Yinova Center
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New York, NY 10011
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Eating for your Fertility Type: Stuck

The characteristic qualities of the Stuck type include physical stress manifested in sluggish digestion, hormonal shifts within the menstrual cycle and extra care in promoting healthy blood flow in menstruation.   For these women, Jill suggests a diet that creates internal balance which means sourcing and cooking fresh, whole foods with a daily profile of 60% vegetables and fruits, 30% complex carbohydrates and 10% protein.

Balancing symptoms of stress with fiber rich foods

The Stuck woman carries stress in her body and often in her digestive tract.  She does best with a fiber diet rich in high fiber vegetables, fruits and complex carbohydrates to balance blood sugar levels, support digestion and ease PMS.  High fiber vegetables and fruits include kale, broccoli rabe, sweet potatoes, carrots, cabbage, brussel sprouts, apples, pears, bananas, berries, oranges and kiwi. In addition, consuming complex carbohydrates in moderation also assists in reducing sugar cravings and mood swings.

This includes steel cut oats, brown rice, amaranth, quinoa, barley and legumes, all high in fiber, vitamins and minerals


Hormonal transitions through the menstrual cycle and improving blood production

Consuming three well-combined meals a day for hormone balance can make a positive difference for the Stuck type.  This means planning meals that include vegetables, complex carbohydrates as referred to above and a bit of protein, such as fish, poultry or beans and rice, encouraging even blood sugar levels and encouraging a calibrated metabolism. Foods that support and promote blood flow include beets, dark leafy greens and small amounts of free range, pastured and organic red meat. A dinner meal for the Stuck type might include a quinoa and roasted beet salad, a 3oz piece of free range, pastured meat and some sautéed kale with garlic.  Stuck women benefit from avoiding caffeine, soy, sugar, dairy, processed foods, and alcohol since all of these contribute to inflammatory conditions and hormone imbalance.


Broccoli Mint Soup

When I was cooking in Rome, the daily menus were determined by our local farm’s early morning delivery.  As a chef, this invited us to not only be in touch with the subtle seasonal changes, but also to be innovative and creative with whatever was available from the farm.  One of my favorite simple preparations for broccoli is a creamy broccoli mint soup.  It is vegan, contains five ingredients and can be made even when time is tight.  This soup also easily connects late winter into early springtime since it is hearty enough to satisfy on a chilly night while also hinting at brightness of spring to come.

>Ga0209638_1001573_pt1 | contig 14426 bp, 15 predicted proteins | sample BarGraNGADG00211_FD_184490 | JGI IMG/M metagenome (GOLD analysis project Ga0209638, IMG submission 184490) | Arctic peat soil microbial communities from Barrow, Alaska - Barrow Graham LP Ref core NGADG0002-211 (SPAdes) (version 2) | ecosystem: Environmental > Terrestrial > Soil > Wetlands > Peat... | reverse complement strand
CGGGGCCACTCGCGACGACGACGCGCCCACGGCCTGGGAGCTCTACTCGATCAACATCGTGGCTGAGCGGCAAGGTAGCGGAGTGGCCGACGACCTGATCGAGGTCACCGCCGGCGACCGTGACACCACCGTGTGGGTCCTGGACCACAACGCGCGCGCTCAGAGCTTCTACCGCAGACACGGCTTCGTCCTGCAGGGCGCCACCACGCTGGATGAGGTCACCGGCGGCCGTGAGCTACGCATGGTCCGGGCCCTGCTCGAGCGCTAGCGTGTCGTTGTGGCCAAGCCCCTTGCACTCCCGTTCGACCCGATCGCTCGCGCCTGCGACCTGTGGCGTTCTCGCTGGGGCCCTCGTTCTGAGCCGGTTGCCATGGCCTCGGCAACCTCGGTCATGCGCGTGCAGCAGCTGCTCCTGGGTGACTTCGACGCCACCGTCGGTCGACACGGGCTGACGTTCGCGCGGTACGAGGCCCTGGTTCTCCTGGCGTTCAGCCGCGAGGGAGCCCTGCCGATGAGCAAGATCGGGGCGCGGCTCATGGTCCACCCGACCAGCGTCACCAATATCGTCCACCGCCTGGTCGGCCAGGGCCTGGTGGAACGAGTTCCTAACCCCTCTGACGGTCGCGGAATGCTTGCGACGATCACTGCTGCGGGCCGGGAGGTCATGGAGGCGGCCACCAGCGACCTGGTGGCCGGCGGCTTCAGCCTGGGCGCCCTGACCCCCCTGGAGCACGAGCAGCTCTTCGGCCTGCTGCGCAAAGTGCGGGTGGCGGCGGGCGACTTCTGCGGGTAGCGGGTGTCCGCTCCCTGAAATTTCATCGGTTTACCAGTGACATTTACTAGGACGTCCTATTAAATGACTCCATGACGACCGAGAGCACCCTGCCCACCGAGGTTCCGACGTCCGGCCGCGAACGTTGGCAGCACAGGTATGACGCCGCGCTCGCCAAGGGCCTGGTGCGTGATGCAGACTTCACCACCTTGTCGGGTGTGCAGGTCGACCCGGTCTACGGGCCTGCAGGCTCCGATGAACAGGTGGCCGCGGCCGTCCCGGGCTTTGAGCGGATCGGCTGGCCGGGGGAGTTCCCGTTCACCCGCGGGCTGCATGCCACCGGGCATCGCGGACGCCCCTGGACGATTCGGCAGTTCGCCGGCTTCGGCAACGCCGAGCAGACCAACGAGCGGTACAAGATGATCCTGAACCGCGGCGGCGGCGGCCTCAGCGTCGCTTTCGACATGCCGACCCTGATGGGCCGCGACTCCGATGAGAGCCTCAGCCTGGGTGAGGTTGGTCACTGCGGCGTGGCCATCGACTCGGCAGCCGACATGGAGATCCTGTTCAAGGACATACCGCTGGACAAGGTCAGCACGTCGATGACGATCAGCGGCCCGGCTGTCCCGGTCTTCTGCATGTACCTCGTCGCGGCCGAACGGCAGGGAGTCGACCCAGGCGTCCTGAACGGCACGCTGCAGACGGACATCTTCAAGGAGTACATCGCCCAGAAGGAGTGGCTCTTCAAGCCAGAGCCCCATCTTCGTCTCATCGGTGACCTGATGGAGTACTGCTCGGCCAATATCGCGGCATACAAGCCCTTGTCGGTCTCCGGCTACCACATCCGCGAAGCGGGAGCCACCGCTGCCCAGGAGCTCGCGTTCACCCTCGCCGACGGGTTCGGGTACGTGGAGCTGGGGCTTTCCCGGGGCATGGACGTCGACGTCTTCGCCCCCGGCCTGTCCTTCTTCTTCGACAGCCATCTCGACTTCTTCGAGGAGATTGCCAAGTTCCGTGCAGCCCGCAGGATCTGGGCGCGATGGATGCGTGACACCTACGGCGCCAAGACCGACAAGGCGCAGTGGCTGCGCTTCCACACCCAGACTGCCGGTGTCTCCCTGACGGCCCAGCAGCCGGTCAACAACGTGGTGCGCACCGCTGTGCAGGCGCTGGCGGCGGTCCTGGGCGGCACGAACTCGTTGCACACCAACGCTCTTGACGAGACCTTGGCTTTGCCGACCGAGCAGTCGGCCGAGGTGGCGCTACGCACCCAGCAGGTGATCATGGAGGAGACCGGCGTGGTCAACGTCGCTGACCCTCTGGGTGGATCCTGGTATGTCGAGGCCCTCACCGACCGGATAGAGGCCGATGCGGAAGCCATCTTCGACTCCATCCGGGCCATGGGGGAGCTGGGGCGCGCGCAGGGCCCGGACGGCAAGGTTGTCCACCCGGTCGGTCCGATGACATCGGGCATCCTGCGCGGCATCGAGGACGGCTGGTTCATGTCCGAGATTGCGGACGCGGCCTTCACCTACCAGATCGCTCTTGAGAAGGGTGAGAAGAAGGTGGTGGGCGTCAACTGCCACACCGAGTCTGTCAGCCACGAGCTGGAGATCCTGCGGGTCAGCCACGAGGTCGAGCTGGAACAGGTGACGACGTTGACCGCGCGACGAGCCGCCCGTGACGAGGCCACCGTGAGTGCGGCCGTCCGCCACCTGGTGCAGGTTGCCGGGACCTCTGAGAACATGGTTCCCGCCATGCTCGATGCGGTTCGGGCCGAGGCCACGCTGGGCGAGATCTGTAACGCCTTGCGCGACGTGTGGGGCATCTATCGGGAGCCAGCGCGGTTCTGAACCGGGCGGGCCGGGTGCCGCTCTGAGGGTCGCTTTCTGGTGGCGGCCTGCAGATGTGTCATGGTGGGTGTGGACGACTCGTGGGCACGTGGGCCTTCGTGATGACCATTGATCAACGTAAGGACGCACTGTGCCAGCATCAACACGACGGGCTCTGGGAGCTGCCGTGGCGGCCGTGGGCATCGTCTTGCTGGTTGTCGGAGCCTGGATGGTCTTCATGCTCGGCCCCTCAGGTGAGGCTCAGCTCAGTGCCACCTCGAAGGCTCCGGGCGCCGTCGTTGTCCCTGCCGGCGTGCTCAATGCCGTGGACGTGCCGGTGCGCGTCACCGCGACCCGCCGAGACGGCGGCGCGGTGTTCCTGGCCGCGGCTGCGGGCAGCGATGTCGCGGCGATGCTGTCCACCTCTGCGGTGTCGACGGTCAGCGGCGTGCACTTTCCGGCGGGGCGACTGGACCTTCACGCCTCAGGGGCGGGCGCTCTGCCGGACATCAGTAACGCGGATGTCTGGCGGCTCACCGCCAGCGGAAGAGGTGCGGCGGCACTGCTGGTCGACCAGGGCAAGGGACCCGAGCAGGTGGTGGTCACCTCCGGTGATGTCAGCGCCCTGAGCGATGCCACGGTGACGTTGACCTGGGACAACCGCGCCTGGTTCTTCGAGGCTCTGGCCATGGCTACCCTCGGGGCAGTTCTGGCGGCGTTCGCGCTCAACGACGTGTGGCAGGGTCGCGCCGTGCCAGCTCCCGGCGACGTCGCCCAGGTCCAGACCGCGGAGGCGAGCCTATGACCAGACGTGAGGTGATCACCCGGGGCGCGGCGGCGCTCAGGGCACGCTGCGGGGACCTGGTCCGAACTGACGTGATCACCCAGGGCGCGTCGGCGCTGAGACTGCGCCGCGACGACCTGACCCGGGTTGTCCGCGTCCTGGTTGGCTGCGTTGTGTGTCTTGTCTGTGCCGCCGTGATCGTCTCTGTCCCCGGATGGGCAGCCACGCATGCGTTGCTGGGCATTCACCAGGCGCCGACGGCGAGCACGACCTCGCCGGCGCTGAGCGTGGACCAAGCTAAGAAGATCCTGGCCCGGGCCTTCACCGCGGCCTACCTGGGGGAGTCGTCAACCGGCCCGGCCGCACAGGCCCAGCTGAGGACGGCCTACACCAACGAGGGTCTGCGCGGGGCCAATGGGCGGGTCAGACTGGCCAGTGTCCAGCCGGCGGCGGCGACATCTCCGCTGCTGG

This soup is deeply alkalizing, which means it is considered anti-inflammatory, balancing the body’s internal PH balance.  Everyone can benefit from alkalizing, anti-inflammatory foods, especially if you consume even small amounts of coffee, sugar, alcohol, or meat. Broccoli is an also excellent source of calcium.


broccoli soup2 Tbsp olive oil

1 medium onion, chopped

3 heads broccoli, preferably with leaves and stalks attached

1 handful of fresh mint leaves

Sea salt and freshly ground pepper (to taste)

Fill a large saucepan with water, lightly salt and bring to a boil.

Trim the broccoli, separating the leaves, the stem and florets.  Remove the leaves from the stems, cut away the outer layer of the stem revealing the tender interior and slice into thin pieces, and for the florets cut into smaller bite sized pieces. 

Once the water is up to a boil blanch the leaves for a couple of minutes and remove, then do the same for the stem pieces for a few minutes and remove and the florets for about 5-7 minutes (until tender) and remove.  Reserve the cooking water (this will become the stock).

Heat a saucepan over medium heat and add olive oil.  Once the oil is warmed, add all the chopped onions and sauté over medium heat to soften but not color.  Add about half the mint and sauté for an additional couple of minutes to invite the mint oils to release into the onion.

Pour the onion mint mixture into a blender (or food processor) and add the broccoli leaves, stems, and florets.  Add the rest of the fresh mint and enough of the blanching water to blend, slowly adding more to blend and create a creamy texture to the soup.  Once you are satisfied with the consistency, add sea salt and pepper to taste. 

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